Sunday, 5 June 2011

WFWI's work in Bosnia

Seida Saric
I've just returned from a meeting in London with fellow trekkers and staff from Women for Women International UK. I'm pleased to say I managed to get a return train ticket for £20 thanks to a Harrogate Advertiser offer! I do like a bargain!

The main reason for getting together was to meet and hear from Seida Saric, the Country Director for WFWI in Bosnia and Herzegovina. She has been in the UK to speak at a number of meetings and conferences, including 'Banking on Women', a conference involving leading researchers, financial institutions and NGOs aimed at promoting gender equality and improving women's economic participation. She was able to fit in some time with our small group and it was a great opportunity to hear first-hand about the situation in Bosnia and how WFWI works there.  

Lately the news has been full of the arrest of Ratko Mladic, the former Bosnian Serb army commander, and his leading role in the conflict between Christian Serbs and Muslim Bosniaks that saw thousands of men die as a result of ethnic cleansing. Although it's 16 years since the end of the end of the conflict, Seida explained that the lives of many people in Bosnia, including the wives, mothers and sisters of Mladic’s alleged victims have been irrevocably altered by the events of April 1992 to December 1995. She said that the level of poverty in Bosnia now is actually worse than immediately after the war and that Bosnia is the poorest country in Europe.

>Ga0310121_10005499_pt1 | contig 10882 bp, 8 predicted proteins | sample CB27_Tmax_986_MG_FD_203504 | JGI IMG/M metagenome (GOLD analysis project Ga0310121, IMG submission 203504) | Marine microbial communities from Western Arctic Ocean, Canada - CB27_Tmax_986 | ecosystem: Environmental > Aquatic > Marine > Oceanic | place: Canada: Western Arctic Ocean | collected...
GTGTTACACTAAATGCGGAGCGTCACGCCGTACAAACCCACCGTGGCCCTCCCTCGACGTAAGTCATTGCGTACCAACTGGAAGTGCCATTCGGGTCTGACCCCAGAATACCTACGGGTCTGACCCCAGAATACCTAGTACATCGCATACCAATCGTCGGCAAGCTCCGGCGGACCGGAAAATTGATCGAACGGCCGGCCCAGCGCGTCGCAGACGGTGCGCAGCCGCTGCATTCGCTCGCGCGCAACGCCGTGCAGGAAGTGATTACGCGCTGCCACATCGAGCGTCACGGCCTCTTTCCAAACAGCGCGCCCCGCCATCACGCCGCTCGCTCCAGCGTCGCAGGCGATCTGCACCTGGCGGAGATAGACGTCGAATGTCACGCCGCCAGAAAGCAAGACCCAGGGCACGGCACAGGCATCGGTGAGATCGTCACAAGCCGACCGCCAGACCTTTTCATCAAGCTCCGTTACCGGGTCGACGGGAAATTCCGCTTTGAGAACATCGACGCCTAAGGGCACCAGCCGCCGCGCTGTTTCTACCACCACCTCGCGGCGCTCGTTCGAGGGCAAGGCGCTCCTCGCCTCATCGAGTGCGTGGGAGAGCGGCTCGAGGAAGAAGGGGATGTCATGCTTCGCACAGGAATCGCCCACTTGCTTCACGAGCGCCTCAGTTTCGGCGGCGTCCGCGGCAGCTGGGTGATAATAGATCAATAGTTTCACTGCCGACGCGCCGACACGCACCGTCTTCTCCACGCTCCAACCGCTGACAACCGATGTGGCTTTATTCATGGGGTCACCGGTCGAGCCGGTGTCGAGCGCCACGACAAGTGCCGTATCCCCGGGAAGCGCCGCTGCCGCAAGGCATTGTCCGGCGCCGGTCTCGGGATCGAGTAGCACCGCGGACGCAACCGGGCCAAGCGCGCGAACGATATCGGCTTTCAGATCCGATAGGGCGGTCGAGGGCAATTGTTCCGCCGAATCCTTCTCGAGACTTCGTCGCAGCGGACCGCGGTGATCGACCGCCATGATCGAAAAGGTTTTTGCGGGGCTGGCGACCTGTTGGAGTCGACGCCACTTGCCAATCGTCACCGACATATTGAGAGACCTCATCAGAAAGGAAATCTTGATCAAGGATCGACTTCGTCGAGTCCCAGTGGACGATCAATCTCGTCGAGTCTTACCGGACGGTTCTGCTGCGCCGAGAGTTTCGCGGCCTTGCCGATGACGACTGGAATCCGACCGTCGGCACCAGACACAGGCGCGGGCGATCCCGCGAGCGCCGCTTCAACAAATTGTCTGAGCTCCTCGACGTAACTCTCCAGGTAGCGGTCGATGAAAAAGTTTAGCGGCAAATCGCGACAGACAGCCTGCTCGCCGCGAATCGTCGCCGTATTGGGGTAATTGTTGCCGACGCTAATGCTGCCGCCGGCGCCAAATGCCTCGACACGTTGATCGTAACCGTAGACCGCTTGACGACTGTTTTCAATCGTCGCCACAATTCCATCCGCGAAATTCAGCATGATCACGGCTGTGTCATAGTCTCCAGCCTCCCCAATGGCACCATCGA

In Bosnia, as in other countries that have experienced conflict and where men are traditionally the breadwinners, widows in particular have faced terrible hardship. But one of the worst things during the conflict was the daily mass rapes endured by women imprisoned in rape camps. Seida, herself a survivor of the siege of Sarajevo, remembers fearing the rape camps more than death. "Death was one thing - if it's death, it's death and maybe that's your destiny" she said, "but we were hearing that there were rape camps and we were more afraid of ending up there".

Bosnia is the first country where rape was offcially recognised as a strategy of war. Thanks to the courage of the women who spoke out about the horror they endured, for the first time ever rape was prosecuted as a war crime.

The training programmes Seida runs are open to women from different communities and different ethnic groups, including Christian Serbs and Bosnian Muslims, and this is unfortunately very rare. The programme includes rights awareness classes, help with literacy and numeracy, job skills training, business training and the women get access to microcredit loans. There is also emotional support. For many it's the first opportunity they've had to talk about their traumatic experiences in a safe environment.

The WFWI programmes in Bosnia have enabled almost 30,000 women to start up and successfully run their own small businesses - growing and selling vegatables, raising livestock, and using their knitting and embroidery skills in partnership with fashion designer Kate Spade, who's based in New York.

The women are also offered skills training in the following areas:
  • Dairy production
  • Beekeeping
  • Berry cultivation
  • Medicinal herb collection
  • Elderly and child care.
Although there has been tremendous progress more needs to be done to help women sustain their businesses. Seida explained that the rules and regulations for small business in Bosnia are the same as for larger businesses and the crippling costs associated with these can force many small businesses to fold. So although many women have improved their circumstances the lack of an environment in which their businesses can flourish and grow means they cannot really feel safe and secure about the future.

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